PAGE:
Study the financial crisis with the new Greek PM | FT Alphaville

Study the financial crisis with the new Greek PM

It’s not just the rise of the technocrats, it’s the rise of the professors, too.

On Thursday afternoon the ECB announced Lorenzo Bini Smaghi was leaving the bank, presumably to make way for a Frenchman, and taking a gig at Harvard University.

In doing so he almost passes another technocrat going the other way. Last semester, Lucas Papademos was a visiting professor at Harvard’s John F. Kennedy School of Government, and taught a class entitled “The Global Financial Crisis: Policy Responses and Challenges”.

Here’s the syllabus (click through to read), and here’s the course description (note the final class):

This course examines policies aimed at the prevention and management of financial crises in the light of recent experience. Topics covered include: macroeconomic and microfinancial causes and contributing factors to the global financial crisis; the role of central bank policies in crisis management and prevention; fiscal stimulus packages and bank support schemes; financial regulatory reform and the G20 process; systemic risk and macroprudential supervision; the fiscal legacy of the financial turbulence and the economic recession; and the European sovereign debt crisis.

The main reading list is pretty standard stuff. (In fact, we were surprised how many of the articles were from the last year or two — a bit more historical perspective might have been useful to students.) Though a certain New York Times blogger may be relieved to see himself recommended throughout the course:

C. M. Reinhart and K. S. Rogoff (RR), This Time is Different: Eight Centuries of Financial Folly, Princeton University Press, 2009.

Financial Crisis Inquiry Commission, The Financial Crisis Inquiry Report (FCIR), Final Report of the National Commission on the Causes of the Financial and Economic Crisis in the United States, Public Affairs, 2011.

Daedalus, Journal of the American Academy of Arts and Sciences, On the Financial Crisis and Economic Policy, The MIT Press, Fall 2010.

P. Krugman (K), The Return of Depression Economics and the Crisis of 2008, W.W. Norton and Co., 2009.

R. Rajan (R), Fault Lines: How Hidden Fractures Still Threaten the World Economy, Princeton University Press, 2010.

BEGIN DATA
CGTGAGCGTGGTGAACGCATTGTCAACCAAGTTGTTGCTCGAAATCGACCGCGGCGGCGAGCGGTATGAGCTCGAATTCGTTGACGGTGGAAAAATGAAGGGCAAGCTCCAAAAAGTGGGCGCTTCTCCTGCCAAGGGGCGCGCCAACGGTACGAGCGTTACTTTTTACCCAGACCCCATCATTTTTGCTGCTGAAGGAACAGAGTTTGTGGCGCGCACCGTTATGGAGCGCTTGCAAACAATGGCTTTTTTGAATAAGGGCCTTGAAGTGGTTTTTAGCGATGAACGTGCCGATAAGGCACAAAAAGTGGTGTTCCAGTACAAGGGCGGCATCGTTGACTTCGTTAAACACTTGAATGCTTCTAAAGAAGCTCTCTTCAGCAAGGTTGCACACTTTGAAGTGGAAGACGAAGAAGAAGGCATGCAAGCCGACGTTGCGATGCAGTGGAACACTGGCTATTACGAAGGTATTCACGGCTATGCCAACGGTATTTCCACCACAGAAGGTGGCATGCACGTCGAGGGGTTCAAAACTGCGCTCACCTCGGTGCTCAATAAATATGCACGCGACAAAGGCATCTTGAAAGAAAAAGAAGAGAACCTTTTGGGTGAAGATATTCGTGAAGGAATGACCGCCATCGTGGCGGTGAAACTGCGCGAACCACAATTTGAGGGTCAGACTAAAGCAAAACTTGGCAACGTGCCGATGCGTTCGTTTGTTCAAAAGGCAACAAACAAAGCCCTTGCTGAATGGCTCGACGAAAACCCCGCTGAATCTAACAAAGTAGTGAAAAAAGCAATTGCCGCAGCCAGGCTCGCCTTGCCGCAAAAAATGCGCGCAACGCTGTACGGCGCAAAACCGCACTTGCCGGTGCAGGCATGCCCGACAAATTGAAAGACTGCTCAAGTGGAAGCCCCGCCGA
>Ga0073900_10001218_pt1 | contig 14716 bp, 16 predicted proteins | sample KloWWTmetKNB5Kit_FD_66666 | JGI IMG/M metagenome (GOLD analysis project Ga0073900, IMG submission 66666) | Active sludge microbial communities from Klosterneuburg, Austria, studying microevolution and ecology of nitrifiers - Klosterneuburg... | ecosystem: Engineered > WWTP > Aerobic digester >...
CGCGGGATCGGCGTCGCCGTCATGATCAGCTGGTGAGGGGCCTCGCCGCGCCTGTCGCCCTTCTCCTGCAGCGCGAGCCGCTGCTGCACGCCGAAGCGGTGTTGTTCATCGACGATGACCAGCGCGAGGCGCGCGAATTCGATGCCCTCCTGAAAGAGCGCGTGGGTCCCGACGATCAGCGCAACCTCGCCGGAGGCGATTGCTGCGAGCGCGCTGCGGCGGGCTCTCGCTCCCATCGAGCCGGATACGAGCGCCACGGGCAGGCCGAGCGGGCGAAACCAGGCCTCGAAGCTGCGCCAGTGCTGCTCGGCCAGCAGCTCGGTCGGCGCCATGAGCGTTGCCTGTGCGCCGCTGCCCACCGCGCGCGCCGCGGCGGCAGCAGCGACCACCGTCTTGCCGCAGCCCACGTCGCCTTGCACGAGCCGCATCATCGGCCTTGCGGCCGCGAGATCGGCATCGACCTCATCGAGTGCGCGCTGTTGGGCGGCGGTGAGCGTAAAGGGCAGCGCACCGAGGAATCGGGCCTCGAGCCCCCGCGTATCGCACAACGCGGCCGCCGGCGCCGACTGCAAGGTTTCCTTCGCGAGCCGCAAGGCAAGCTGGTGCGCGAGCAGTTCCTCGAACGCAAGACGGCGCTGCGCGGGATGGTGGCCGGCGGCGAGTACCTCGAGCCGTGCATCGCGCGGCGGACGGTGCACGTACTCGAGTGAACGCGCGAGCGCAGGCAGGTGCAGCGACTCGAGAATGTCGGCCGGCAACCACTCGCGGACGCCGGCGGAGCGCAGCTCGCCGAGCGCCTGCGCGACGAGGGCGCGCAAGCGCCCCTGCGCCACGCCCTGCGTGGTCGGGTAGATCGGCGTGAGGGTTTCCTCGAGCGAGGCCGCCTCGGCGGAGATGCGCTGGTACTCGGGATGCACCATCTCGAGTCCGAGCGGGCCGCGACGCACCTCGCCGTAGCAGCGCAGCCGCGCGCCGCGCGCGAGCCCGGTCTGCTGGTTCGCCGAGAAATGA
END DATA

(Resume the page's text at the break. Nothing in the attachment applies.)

Financial Stability Forum (FSF), Report on Enhancing Market and Institutional Resilience, April 2008.

K. R. French et al, The Squam Lake Report: Fixing the Financial System (SLR), Princeton University Press, 2010.

Bank for International Settlements (BIS), Annual Report, June 2009

And here’s the final assignment:

You have just been appointed Prime Minister of the Hellenic Republic (Greece), as part of a coalition government. Most observers believe your country to have already defaulted in all but name. Real GDP is forecast to fall by 5.5 per cent in 2011. The unemployment rate is 16.6 per cent. Several large demonstrations have taken place on the streets of Athens in recent months. Your government is one of “national unity” in name only. Greek banks are finding it difficult to remain liquid. The IMF, European Commission and European Central Bank (“the troika”) has offered Greece a €130bn bail-out deal, including 50 per cent write-downs in debt held by creditors, in exchange for structural reforms, some of which build on the reforms your predecessors have thus far failed to complete in full. People across the eurozone — and the world — are increasingly worried, too, about Italy, whose 10-year government debt yields around 7 per cent amid political crisis. France is still rated AAA by leading credit rating agencies but spreads over German bunds have reached euro-era highs and French banks are causing concern among some analysts due to their holdings of Italian debt. The German Chancellor insists the current course of action is the only way forward.

Question A: Do you accept the latest troika offer? Why?

Question B: In the longer-term, should you prepare to withdraw from the eurozone? Why?

In your answers do not assume any action by the European Central Bank.

Okay, we made up the assignment. But if you want to see his likely answer, here’s a post he wrote for Vox EU on October 26.

But we didn’t make up the prerequisites:

Principles of economics and macroeconomics at the intermediate level would be useful but are not required.

Related link:
Video: The European Economic Crisis Seminar Series: The Case of Greece – Keynote – CSIS
The pitfalls of EZ sovereign debt restructuring – Lucas Papademos (Vox EU)